Get the oil on the car changed; plan Saturday’s dinner party; write thank you note to Jenna – these are the items on my to-do list for today. And I mean an actual written list, not just some ideas floating around in my head. Why, you may ask, would I need to write these down? After all, it’s only three things. Writing things down prevents me from forgetting things, helps me know what to focus on, and frees me from the stress of having to remember. Writing it isn’t the same as having it in my head – a written list is like a best friend who gently reminds me what and when I should be working on hings to keep me out of trouble. A written list puts me in control of my day, and it can do the same for you.
I have several lists that help me take advantage of the power of writing things down, and I’m sharing them with you here. If you’d like a complete collection of all the forms and lists that help me and my clients stay organized, check out my APPLES Resource Guide. Fear not, Jenna – your thank-you note is in the mail!
Before I start describing my lists, I want to comment on what form your lists can take. I prefer written lists – they work well with my paper planner and I like the hand-to-brain connection of writing things down. You may prefer electronic lists – something you can save on your computer or carry around on your smart phone. Here are two resources that can get you started on making electronic lists: IQtell and Lifehacker. I’d love to hear what electronic lists you like to use.
Okay, on to my list of lists:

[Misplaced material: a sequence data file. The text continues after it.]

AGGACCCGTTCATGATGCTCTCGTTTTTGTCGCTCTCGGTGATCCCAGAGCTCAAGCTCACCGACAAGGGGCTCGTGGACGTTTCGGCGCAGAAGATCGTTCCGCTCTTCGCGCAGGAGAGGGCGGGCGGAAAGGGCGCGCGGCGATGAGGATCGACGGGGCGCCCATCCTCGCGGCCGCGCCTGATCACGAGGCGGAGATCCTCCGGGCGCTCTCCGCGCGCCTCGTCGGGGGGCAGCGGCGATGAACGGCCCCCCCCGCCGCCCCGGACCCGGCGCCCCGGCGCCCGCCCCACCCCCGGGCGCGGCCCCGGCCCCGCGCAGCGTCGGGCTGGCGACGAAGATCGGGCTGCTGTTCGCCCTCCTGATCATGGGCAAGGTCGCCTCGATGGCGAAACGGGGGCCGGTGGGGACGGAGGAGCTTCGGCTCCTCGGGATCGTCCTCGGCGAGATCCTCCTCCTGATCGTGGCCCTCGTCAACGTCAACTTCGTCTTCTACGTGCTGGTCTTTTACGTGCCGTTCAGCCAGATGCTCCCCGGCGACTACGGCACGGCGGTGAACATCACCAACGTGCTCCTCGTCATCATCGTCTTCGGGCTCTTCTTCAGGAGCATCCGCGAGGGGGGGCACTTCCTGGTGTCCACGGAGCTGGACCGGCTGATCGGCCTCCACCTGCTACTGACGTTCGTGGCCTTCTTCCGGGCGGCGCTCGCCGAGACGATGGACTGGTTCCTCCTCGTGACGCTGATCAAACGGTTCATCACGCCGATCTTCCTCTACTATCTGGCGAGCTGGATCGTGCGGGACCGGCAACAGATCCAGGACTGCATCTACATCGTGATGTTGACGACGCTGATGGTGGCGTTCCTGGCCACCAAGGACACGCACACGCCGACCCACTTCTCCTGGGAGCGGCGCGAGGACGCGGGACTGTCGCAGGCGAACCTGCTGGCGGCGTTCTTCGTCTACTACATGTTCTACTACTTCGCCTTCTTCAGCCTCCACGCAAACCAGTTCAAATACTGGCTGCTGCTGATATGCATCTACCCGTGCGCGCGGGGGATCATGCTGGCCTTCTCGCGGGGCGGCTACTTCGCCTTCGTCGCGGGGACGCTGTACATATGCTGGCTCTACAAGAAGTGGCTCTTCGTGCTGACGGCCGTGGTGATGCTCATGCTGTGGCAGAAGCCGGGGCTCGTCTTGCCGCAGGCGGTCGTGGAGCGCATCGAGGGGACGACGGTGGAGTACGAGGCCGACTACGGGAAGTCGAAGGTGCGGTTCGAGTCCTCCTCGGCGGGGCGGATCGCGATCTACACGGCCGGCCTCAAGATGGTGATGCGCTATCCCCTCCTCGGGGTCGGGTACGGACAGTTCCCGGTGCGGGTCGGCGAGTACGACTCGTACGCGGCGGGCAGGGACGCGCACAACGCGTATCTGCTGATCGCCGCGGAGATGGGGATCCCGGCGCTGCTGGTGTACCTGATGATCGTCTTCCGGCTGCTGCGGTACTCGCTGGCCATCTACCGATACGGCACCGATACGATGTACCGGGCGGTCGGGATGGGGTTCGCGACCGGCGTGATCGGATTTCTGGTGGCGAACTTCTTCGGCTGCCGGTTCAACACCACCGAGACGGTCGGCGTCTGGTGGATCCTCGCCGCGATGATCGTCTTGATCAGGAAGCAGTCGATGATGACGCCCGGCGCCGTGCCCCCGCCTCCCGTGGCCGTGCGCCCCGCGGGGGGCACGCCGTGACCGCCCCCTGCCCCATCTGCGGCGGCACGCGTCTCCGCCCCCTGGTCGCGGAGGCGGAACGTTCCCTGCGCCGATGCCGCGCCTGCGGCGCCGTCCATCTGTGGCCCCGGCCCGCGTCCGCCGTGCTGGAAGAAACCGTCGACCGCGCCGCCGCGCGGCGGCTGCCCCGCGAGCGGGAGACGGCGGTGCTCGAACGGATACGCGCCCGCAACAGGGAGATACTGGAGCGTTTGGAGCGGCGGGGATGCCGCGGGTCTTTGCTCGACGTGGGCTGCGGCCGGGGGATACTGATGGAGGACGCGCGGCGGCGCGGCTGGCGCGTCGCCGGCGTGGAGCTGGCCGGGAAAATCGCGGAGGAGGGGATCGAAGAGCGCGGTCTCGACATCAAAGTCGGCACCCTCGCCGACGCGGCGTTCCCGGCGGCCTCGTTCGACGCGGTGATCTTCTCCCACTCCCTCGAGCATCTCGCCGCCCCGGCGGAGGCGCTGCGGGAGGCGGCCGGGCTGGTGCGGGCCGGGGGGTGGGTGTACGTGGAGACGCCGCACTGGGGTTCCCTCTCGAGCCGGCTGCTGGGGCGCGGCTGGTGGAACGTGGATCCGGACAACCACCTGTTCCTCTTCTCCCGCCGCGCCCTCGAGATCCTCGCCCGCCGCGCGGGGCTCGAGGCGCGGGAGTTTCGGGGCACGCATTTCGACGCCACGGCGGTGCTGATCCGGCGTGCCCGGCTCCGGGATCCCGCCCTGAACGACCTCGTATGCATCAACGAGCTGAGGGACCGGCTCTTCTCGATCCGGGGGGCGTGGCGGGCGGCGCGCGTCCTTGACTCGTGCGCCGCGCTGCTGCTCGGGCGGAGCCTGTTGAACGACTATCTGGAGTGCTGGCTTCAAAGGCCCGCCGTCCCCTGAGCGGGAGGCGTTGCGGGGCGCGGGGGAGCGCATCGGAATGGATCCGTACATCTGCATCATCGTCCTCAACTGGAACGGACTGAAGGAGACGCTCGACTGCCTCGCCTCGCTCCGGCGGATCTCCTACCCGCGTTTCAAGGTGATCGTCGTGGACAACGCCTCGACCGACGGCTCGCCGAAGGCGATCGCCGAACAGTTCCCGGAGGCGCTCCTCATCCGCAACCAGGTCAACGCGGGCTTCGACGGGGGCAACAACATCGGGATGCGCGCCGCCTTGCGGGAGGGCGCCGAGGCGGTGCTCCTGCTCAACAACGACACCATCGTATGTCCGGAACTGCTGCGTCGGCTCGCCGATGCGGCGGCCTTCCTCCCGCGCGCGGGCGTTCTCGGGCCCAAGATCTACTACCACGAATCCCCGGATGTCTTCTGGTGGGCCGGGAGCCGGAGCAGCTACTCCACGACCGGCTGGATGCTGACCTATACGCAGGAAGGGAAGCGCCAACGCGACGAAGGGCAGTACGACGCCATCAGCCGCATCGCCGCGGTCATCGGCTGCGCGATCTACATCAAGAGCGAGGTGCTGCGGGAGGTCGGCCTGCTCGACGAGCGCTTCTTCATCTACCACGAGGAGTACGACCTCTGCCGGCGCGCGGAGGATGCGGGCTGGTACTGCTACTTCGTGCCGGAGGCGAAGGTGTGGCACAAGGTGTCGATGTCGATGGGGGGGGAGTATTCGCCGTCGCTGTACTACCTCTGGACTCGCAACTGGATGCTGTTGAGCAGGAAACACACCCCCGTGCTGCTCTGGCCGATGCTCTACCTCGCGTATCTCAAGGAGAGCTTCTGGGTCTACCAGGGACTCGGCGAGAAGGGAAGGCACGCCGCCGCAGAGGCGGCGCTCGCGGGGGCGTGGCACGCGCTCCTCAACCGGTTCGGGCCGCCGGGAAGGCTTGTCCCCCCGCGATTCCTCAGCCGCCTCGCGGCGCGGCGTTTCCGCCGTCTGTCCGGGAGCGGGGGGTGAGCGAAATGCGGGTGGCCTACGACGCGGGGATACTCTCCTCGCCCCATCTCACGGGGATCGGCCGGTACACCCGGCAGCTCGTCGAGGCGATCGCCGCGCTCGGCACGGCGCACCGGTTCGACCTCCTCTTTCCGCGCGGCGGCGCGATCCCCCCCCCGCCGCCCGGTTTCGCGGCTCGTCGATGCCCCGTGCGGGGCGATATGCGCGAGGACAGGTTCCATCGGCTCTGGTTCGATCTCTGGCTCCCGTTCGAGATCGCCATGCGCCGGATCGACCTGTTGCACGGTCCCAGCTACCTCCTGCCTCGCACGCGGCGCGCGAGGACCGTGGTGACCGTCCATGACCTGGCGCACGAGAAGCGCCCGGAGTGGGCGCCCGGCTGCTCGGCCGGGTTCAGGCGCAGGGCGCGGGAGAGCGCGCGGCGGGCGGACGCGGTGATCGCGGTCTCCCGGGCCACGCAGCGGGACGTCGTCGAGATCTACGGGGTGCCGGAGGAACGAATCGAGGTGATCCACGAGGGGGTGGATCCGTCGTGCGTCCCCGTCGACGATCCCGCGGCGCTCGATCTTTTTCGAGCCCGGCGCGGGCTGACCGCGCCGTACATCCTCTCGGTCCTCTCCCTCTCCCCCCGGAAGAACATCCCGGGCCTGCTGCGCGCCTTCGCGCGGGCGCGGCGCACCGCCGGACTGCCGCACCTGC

Master To-Do List This is where I write down things I have to do that I’m not quite sure when I’ll do. For example, I want to follow my own advice and update my emergency plans (e.g., what to do if a tornado wipes out my home). I could just choose a date to do it and jot it down on the corresponding page in my planner. However, my next couple of months are very full so I’m not quite sure when I’ll do it. Rather than trusting that I’ll remember to do it at some point, I’ve added it to my master to-do list. I keep this list in my planner, review it once a week (the reminder to do so is on my Weekly To-Do List) and schedule anything I’m ready to commit to doing. You can read more about a master do-do list in my previous blog posting.
Weekly To-Do List My weekly to-do list is typed onto a notecard that moves from Sunday to Sunday (attached via paper clip) in my paper planner. It reminds me to do things like water the houseplants, plan next week’s meals (check out my previous blog posting on meal planning), and prepare for next week’s clients. My houseplants, hungry family and clients appreciate my being on top of these things.
Daily To-Do List I have two kinds of daily to-do lists; one is similar to what most people use – I pick three to five things I want to get done on any given day and write those in my planner. But I also have a daily list that’s typed on a notecard and moves from day to day in my planner. It lists recurring tasks I want to attend to each day, like water my outdoor flowers, thaw the next day’s dinner (thanks to planning meals each week, this is easy), and check some of my social media sites. Even though I remember to do most of these things without looking at the list, having them written down keeps things from falling through the cracks.
Here’s a link to my newsletter where you can read more about the lists that keep me organized. I’d love to hear what lists you use to help you stay on top of things
Wishing you simplicity, harmony and freedom,